Why are deep cycle batteries rated in amp-hours instead of watt-hours? For example if I see a 85Ah battery, I multiply 85Ah x 12V to get 1020 watts. As household electricity use is measured in watt hours (hence a kill-a-watt) this information seems more useful. What is the important thing that I am missing with the amp labeling?
Simply put, watts measures a rate of consumption, and amp-hours or kilowatt-hours measures the total energy consumed. Batteries store energy, so a unit that quantifies the amount of energy stored is useful.
Watts are 'Joules per second', so 1 Watt is the consumption of 1 Joule per second. Watt-hours is the energy consumed by a load with 1 Watt power consumption for one hour. This is the same unit that the power company uses to determine your electric bill.
So the question may be altered to be "Why are batteries expressed in Amp-Hours instead of KiloWatt-Hours", and there's a good reason for that as well. By specifying voltage separately, the unit of 'Amp-Hours' allows convenient recalculation for different series/parallel combinations of batteries, as well as easier calculation of battery lifespan (measuring load current is easier than load power).
Amp hours better specify what the battery stores and provides what Watt hours do.
Amp hours relate to the basic chemical reaction of the battery whereas Watt hours are much more affected by state of charge when charging and discharging and by rate of charge and discharge.
In a LiFePO4 battery the Ah efficiency can by 99.5%+ but the Watt hour (energy efficiency) can be 70% - 90% depending on various conditions and parameters. A standard liIon battery is somewhat similar and a lead acid battery can achieve over 90% current (= Ah) efficiency.
A battery will vary its voltage across its charging range.
Internal resistance x charge current squared = internal resistive losses which is totally wasted energy.
internal resistance x discharge current squared = internal resistive losses
which is totally wasted energy.
In one case the waste energy is reflected by a RISe of Vterminal and in the other by a drop.
When charging, in the earlier part of the cycle the internal resistance is relatively low. The AH (Amp hours) put into the battery are largely recoverable AND the Watt hours also.
But as charging progresses, internal resistance rises, charging energy efficiency drops BUT charging current efficiency is still reasonably high.
Taking a LiFePO4 (also known as “LFP”) battery as a superb example, when new the CURRENT charge to discharge efficiency is about 99.5%. As the battery ages this efficiency INCREASES! i.e. almost all the amps × hours put in can be taken out. BUT the Watt hours put in and Watt hours taken out depend where in the cycle they are put in and how fast they are out in. Watt hours in the early part of the cycle are reasonably efficient but decrease in efficiency as voltage rises
A Photovoltaic / PV / Solar panel for charging a 12V system typically has 36 cells, an unloaded voltage of > 20V, an "MPP" = maximum power point voltage of perhaps 15V, so that the optimum fully loaded voltage is well in excess of 12V. Attach this panel to a 12V battery and the voltage will fall to a value which depends on battery parameters and state of charge.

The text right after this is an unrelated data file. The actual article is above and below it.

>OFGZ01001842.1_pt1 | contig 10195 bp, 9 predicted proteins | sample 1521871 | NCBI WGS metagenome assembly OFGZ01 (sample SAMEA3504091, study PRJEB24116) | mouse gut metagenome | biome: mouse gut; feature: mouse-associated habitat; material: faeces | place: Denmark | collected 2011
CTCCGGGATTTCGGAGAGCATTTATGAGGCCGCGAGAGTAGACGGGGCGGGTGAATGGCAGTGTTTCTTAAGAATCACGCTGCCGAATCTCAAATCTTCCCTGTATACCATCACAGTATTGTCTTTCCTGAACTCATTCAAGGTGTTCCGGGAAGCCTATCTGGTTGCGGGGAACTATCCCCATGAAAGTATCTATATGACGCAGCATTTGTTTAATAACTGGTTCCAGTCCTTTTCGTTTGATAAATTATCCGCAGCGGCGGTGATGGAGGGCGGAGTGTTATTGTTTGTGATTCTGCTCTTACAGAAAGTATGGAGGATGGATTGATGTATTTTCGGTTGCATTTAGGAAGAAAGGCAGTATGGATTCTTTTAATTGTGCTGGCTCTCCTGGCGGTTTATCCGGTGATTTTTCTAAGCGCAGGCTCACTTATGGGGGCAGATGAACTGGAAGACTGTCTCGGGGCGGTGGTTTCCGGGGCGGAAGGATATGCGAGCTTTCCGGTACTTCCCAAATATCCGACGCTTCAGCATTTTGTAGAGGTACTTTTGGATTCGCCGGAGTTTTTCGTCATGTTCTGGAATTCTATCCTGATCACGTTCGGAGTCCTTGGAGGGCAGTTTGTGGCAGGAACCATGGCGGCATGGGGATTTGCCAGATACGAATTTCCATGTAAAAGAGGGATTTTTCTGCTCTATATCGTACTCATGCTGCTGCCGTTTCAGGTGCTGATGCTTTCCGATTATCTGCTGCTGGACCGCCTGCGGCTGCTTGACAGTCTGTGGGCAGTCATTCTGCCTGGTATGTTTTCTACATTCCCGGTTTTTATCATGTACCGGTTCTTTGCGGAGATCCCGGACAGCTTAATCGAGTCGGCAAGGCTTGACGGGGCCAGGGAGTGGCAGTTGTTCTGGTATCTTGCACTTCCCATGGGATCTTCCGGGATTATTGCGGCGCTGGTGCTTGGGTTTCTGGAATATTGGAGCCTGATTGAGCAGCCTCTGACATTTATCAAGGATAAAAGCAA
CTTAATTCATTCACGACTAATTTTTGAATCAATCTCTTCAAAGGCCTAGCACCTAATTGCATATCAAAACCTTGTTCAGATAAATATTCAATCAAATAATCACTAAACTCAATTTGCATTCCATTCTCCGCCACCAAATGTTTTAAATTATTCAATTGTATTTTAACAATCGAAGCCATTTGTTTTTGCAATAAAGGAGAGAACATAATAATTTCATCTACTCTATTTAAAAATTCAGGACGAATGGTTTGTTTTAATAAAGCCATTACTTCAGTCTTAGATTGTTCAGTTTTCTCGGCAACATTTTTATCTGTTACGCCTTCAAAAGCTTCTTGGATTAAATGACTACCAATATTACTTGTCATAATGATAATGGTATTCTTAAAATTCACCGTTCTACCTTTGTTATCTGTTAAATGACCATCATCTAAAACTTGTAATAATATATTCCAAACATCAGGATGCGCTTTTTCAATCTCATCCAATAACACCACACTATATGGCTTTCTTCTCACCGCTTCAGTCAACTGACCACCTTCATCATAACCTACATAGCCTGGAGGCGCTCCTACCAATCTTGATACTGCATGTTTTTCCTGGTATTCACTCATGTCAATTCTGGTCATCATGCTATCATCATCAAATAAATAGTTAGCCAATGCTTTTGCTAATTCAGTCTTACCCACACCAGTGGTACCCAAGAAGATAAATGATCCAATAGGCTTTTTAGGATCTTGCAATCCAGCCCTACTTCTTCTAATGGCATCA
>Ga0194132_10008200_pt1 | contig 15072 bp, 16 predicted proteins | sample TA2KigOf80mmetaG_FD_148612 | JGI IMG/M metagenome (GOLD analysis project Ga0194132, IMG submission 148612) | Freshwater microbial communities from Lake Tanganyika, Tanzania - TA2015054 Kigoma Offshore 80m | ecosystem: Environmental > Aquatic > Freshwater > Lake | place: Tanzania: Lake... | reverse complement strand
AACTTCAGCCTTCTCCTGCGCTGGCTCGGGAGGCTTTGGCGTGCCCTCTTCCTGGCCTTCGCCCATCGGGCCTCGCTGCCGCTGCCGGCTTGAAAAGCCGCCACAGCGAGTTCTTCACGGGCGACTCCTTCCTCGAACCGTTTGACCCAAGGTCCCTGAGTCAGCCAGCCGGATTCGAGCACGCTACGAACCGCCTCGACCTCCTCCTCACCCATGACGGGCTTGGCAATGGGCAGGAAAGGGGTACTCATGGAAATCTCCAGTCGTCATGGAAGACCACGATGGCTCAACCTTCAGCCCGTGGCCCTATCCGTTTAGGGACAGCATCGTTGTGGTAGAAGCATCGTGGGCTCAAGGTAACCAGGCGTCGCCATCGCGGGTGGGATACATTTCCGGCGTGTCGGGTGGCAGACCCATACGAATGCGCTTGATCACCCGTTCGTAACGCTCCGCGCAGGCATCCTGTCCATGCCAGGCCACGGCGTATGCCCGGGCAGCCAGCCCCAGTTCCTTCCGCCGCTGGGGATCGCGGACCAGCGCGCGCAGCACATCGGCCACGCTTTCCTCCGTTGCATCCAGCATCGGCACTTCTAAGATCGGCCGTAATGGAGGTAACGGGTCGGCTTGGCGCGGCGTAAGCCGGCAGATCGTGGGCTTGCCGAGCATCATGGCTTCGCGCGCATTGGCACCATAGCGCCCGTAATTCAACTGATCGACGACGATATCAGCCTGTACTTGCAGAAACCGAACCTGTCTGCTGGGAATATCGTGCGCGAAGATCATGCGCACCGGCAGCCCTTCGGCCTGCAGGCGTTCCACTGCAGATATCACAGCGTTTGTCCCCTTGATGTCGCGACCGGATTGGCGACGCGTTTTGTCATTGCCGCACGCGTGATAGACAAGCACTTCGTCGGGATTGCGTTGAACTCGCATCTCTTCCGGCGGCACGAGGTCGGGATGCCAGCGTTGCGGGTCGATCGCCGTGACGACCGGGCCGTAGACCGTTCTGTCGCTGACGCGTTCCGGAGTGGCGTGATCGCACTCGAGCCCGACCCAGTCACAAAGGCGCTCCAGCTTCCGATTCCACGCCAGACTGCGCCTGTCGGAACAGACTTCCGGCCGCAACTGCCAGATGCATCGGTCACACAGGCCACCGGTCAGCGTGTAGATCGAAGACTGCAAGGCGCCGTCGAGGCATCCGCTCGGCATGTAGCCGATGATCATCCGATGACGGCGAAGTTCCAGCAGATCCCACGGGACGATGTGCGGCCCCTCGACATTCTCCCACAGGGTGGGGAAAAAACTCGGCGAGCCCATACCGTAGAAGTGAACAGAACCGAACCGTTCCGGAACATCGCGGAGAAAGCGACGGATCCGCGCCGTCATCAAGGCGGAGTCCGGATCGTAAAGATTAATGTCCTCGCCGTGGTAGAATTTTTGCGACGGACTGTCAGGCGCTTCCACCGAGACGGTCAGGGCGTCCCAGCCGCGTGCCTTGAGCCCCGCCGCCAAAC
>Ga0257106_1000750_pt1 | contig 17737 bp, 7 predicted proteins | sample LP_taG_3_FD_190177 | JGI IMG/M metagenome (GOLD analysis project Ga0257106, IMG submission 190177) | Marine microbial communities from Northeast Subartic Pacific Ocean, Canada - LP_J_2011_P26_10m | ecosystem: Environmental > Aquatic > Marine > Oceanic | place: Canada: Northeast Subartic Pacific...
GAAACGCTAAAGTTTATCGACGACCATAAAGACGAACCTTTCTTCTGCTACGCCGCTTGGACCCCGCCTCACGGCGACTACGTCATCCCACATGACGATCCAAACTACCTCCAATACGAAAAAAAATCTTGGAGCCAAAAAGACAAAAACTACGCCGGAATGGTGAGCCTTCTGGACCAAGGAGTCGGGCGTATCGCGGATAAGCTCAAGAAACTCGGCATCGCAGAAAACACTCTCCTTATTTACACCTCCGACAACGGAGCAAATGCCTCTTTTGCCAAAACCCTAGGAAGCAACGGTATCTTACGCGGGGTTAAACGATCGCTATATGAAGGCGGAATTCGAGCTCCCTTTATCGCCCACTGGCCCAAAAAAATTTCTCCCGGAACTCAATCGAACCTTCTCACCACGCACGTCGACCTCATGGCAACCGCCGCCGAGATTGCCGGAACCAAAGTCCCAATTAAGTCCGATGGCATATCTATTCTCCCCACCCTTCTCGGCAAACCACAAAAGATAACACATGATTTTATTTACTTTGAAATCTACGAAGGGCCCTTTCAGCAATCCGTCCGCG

When loaded beyond its maximum power point the PV panel will approximate a constant current source.
If a PV panel operates at say 3A, then regardless of the Wattage that the panel produces (V x I) whether say
18V x 3A = 54 Watts or
15V x 3A = 45W or
13V x 3A = 39 W,
what the battery sees is the 3A.
The 3A is what drives the chemical storage reaction and regardless of terminal voltage when the battery is discharged, you will not get more than 3Ah out for any 3Ah put in, and in practice will get less because charging and also discharging never is 100% efficient.
If the battery voltage is at say 12.1V when you draw 3A for one hour and it was charged with a panel that would have charged at 15V x 3A "if allowed"
then the returned versus available energy efficiency is
12.1 x 3A / (15 x 3A) x Kah
=~ 81% x Kah
where Kag is the amp hour efficiency.
If Kah is 0.9 (90%) then overall Watt hour efficiency relative to what the panel COULD have made is 0.81 x 0.9 =~ 73%
It can be argued that it is "not fair" to say a panel "could have made 15V x 3A" when it is loaded down to say 12.5V by a battery, and that is a valid point, BUT of a 15V battery had been used or id=f an MPPT controller which allows the panel to work at its optimum point had been used then the panel would have produced th15V x 3A claimed. Which approach is "right" depends on what you are trying to determine.
AH is the amount of current that can be drawn by the load in one single hour. Or the current that can be supplied by the battery in one single hour.
WH would be the consumption of power by the load in one single hour.
Voltage will be the amount of potential required to drive the current. It should be noted that the load voltage should be less as compared to battery as fundamentals of potential difference suggests.
As far as why batteries are rated in AH is because every load works on different voltage. By rating the battery directly in WH would not signify on what voltage the load is running at.Voltage is applied and current is drawn.
All these three parameters are fundamentally different but technically they are required to be together to understand the abilities of any electrically powered system :).